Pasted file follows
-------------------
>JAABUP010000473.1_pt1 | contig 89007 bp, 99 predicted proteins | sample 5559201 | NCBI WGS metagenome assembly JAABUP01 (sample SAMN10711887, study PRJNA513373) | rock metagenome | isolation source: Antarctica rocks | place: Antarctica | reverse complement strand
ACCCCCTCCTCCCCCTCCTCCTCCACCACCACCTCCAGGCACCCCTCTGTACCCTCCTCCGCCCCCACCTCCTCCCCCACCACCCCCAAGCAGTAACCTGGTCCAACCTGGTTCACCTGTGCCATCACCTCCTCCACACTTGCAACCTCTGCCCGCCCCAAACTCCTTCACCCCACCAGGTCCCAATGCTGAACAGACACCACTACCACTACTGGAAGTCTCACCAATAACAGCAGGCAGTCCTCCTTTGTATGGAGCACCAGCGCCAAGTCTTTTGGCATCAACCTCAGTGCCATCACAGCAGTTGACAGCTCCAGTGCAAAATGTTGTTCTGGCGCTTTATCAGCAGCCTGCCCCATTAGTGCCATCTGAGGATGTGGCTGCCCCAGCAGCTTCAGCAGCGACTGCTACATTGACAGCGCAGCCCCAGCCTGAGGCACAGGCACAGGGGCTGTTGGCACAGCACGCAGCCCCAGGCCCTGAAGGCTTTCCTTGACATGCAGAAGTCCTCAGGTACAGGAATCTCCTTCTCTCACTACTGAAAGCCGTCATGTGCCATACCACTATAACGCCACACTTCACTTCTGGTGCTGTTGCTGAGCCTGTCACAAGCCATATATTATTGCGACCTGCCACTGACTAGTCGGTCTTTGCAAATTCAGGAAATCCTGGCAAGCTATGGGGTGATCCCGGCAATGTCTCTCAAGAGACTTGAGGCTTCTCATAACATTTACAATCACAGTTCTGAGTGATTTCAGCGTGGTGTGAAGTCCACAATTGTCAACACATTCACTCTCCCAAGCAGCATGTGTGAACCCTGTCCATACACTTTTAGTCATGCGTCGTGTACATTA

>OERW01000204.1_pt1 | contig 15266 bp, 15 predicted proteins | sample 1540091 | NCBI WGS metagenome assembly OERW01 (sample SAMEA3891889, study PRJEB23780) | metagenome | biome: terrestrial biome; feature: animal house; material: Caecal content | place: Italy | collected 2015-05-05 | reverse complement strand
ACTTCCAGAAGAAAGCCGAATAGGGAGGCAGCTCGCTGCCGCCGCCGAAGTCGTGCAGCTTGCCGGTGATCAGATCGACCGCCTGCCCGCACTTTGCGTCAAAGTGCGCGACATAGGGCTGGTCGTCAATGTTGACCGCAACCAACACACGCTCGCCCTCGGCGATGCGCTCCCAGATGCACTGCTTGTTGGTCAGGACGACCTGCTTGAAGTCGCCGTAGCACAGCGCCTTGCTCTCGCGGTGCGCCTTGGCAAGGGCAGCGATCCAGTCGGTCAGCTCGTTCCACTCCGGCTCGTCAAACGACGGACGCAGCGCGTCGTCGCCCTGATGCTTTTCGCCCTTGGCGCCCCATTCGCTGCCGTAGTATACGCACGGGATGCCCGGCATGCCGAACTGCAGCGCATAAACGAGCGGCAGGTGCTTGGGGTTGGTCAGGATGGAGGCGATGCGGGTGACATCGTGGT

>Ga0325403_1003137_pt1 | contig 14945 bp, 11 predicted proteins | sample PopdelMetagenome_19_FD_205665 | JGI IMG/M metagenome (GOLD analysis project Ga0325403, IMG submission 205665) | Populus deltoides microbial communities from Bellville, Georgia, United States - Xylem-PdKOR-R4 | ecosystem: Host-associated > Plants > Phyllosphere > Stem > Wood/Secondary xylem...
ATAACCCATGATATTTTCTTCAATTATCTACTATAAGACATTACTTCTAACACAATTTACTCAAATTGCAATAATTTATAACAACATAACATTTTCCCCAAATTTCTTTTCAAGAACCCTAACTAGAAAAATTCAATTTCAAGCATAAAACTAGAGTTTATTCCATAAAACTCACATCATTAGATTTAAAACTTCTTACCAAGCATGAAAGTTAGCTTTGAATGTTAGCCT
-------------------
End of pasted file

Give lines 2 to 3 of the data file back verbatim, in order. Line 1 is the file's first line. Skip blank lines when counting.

ACCCCCTCCTCCCCCTCCTCCTCCACCACCACCTCCAGGCACCCCTCTGTACCCTCCTCCGCCCCCACCTCCTCCCCCACCACCCCCAAGCAGTAACCTGGTCCAACCTGGTTCACCTGTGCCATCACCTCCTCCACACTTGCAACCTCTGCCCGCCCCAAACTCCTTCACCCCACCAGGTCCCAATGCTGAACAGACACCACTACCACTACTGGAAGTCTCACCAATAACAGCAGGCAGTCCTCCTTTGTATGGAGCACCAGCGCCAAGTCTTTTGGCATCAACCTCAGTGCCATCACAGCAGTTGACAGCTCCAGTGCAAAATGTTGTTCTGGCGCTTTATCAGCAGCCTGCCCCATTAGTGCCATCTGAGGATGTGGCTGCCCCAGCAGCTTCAGCAGCGACTGCTACATTGACAGCGCAGCCCCAGCCTGAGGCACAGGCACAGGGGCTGTTGGCACAGCACGCAGCCCCAGGCCCTGAAGGCTTTCCTTGACATGCAGAAGTCCTCAGGTACAGGAATCTCCTTCTCTCACTACTGAAAGCCGTCATGTGCCATACCACTATAACGCCACACTTCACTTCTGGTGCTGTTGCTGAGCCTGTCACAAGCCATATATTATTGCGACCTGCCACTGACTAGTCGGTCTTTGCAAATTCAGGAAATCCTGGCAAGCTATGGGGTGATCCCGGCAATGTCTCTCAAGAGACTTGAGGCTTCTCATAACATTTACAATCACAGTTCTGAGTGATTTCAGCGTGGTGTGAAGTCCACAATTGTCAACACATTCACTCTCCCAAGCAGCATGTGTGAACCCTGTCCATACACTTTTAGTCATGCGTCGTGTACATTA

>OERW01000204.1_pt1 | contig 15266 bp, 15 predicted proteins | sample 1540091 | NCBI WGS metagenome assembly OERW01 (sample SAMEA3891889, study PRJEB23780) | metagenome | biome: terrestrial biome; feature: animal house; material: Caecal content | place: Italy | collected 2015-05-05 | reverse complement strand